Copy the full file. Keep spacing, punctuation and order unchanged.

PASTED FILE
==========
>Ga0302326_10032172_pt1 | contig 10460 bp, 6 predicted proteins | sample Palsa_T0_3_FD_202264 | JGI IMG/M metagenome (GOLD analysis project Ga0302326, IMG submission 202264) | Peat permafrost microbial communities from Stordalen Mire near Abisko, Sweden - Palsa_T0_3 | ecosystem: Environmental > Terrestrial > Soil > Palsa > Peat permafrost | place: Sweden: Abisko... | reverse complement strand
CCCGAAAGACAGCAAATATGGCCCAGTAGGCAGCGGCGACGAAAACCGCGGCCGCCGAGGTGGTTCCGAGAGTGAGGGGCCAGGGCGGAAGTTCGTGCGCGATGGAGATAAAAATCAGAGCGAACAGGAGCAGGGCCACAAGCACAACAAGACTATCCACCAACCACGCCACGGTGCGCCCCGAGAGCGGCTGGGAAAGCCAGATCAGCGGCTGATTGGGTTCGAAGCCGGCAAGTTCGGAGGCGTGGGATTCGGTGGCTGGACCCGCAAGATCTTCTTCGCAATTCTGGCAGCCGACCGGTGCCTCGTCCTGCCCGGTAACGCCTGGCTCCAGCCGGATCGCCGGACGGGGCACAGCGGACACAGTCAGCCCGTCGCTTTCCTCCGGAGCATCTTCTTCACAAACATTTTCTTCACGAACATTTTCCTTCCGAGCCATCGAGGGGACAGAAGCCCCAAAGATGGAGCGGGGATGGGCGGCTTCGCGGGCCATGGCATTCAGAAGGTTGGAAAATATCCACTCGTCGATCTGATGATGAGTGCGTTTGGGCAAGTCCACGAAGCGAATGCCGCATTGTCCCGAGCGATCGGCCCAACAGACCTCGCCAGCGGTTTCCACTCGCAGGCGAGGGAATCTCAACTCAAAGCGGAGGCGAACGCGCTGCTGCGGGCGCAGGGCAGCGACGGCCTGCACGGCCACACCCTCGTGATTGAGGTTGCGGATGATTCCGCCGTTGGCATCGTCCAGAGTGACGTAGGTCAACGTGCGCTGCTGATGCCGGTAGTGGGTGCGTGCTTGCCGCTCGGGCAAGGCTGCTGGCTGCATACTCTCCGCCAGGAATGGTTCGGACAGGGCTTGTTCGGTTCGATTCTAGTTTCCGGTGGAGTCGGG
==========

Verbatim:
>Ga0302326_10032172_pt1 | contig 10460 bp, 6 predicted proteins | sample Palsa_T0_3_FD_202264 | JGI IMG/M metagenome (GOLD analysis project Ga0302326, IMG submission 202264) | Peat permafrost microbial communities from Stordalen Mire near Abisko, Sweden - Palsa_T0_3 | ecosystem: Environmental > Terrestrial > Soil > Palsa > Peat permafrost | place: Sweden: Abisko... | reverse complement strand
CCCGAAAGACAGCAAATATGGCCCAGTAGGCAGCGGCGACGAAAACCGCGGCCGCCGAGGTGGTTCCGAGAGTGAGGGGCCAGGGCGGAAGTTCGTGCGCGATGGAGATAAAAATCAGAGCGAACAGGAGCAGGGCCACAAGCACAACAAGACTATCCACCAACCACGCCACGGTGCGCCCCGAGAGCGGCTGGGAAAGCCAGATCAGCGGCTGATTGGGTTCGAAGCCGGCAAGTTCGGAGGCGTGGGATTCGGTGGCTGGACCCGCAAGATCTTCTTCGCAATTCTGGCAGCCGACCGGTGCCTCGTCCTGCCCGGTAACGCCTGGCTCCAGCCGGATCGCCGGACGGGGCACAGCGGACACAGTCAGCCCGTCGCTTTCCTCCGGAGCATCTTCTTCACAAACATTTTCTTCACGAACATTTTCCTTCCGAGCCATCGAGGGGACAGAAGCCCCAAAGATGGAGCGGGGATGGGCGGCTTCGCGGGCCATGGCATTCAGAAGGTTGGAAAATATCCACTCGTCGATCTGATGATGAGTGCGTTTGGGCAAGTCCACGAAGCGAATGCCGCATTGTCCCGAGCGATCGGCCCAACAGACCTCGCCAGCGGTTTCCACTCGCAGGCGAGGGAATCTCAACTCAAAGCGGAGGCGAACGCGCTGCTGCGGGCGCAGGGCAGCGACGGCCTGCACGGCCACACCCTCGTGATTGAGGTTGCGGATGATTCCGCCGTTGGCATCGTCCAGAGTGACGTAGGTCAACGTGCGCTGCTGATGCCGGTAGTGGGTGCGTGCTTGCCGCTCGGGCAAGGCTGCTGGCTGCATACTCTCCGCCAGGAATGGTTCGGACAGGGCTTGTTCGGTTCGATTCTAGTTTCCGGTGGAGTCGGG